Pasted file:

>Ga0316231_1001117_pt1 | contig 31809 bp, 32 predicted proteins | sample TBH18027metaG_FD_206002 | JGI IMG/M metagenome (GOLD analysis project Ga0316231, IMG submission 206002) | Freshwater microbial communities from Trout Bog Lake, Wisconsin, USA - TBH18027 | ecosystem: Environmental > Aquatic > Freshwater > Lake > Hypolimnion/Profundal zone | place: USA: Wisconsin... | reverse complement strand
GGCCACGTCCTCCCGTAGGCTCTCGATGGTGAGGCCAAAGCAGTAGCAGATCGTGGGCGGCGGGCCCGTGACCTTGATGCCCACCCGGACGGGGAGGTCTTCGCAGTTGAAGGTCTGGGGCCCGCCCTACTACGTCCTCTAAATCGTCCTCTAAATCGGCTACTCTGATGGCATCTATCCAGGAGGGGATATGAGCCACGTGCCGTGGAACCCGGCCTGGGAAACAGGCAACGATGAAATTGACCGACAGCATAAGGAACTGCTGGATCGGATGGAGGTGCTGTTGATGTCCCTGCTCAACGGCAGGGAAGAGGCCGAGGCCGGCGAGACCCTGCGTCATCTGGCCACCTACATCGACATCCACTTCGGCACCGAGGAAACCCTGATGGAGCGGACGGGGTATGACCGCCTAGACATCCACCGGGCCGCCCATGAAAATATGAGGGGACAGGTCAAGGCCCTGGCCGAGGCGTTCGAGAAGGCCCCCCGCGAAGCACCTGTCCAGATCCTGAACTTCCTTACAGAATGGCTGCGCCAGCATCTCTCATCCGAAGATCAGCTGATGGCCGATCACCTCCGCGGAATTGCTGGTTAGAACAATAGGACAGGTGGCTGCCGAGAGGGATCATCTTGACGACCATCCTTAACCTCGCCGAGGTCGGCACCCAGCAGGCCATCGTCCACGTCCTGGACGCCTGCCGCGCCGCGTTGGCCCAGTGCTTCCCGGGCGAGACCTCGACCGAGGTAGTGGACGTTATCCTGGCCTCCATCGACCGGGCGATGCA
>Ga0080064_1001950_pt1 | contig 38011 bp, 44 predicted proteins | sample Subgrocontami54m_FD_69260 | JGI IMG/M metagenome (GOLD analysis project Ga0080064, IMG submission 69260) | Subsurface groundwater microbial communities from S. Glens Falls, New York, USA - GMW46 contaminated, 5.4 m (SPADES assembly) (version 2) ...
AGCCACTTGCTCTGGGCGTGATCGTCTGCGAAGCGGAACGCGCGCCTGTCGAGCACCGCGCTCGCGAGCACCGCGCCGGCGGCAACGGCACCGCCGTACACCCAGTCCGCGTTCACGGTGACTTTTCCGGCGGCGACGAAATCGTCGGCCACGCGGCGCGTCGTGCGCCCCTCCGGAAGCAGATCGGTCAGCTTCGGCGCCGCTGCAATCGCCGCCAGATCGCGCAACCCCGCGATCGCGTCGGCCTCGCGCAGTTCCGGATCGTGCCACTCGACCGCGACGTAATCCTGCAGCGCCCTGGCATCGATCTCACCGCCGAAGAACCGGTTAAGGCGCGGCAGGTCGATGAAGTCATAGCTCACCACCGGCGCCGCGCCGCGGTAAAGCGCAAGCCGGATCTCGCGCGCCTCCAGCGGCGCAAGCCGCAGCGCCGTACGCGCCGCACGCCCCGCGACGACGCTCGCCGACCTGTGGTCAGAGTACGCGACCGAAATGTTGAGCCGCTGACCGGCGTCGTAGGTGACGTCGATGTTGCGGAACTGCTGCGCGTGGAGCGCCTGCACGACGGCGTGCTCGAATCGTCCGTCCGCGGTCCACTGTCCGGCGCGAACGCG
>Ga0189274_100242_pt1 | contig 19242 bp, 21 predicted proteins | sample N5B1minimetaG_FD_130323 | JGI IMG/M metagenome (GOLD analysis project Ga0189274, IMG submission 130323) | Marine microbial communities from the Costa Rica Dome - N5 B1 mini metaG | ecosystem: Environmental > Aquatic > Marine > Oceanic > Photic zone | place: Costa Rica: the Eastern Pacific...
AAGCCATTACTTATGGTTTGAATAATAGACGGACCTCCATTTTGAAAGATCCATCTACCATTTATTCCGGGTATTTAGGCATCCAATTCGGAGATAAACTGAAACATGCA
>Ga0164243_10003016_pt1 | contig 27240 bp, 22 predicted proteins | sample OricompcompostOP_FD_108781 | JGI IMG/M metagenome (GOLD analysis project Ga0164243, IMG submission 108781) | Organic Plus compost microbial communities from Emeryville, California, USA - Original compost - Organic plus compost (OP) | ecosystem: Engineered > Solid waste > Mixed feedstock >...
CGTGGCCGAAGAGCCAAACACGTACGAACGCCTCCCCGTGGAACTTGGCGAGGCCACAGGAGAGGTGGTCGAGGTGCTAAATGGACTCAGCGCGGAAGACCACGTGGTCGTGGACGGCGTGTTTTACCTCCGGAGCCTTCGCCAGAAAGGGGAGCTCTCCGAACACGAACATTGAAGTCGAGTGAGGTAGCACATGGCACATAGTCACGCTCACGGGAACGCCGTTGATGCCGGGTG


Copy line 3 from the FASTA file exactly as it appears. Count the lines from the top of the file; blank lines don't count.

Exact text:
>Ga0080064_1001950_pt1 | contig 38011 bp, 44 predicted proteins | sample Subgrocontami54m_FD_69260 | JGI IMG/M metagenome (GOLD analysis project Ga0080064, IMG submission 69260) | Subsurface groundwater microbial communities from S. Glens Falls, New York, USA - GMW46 contaminated, 5.4 m (SPADES assembly) (version 2) ...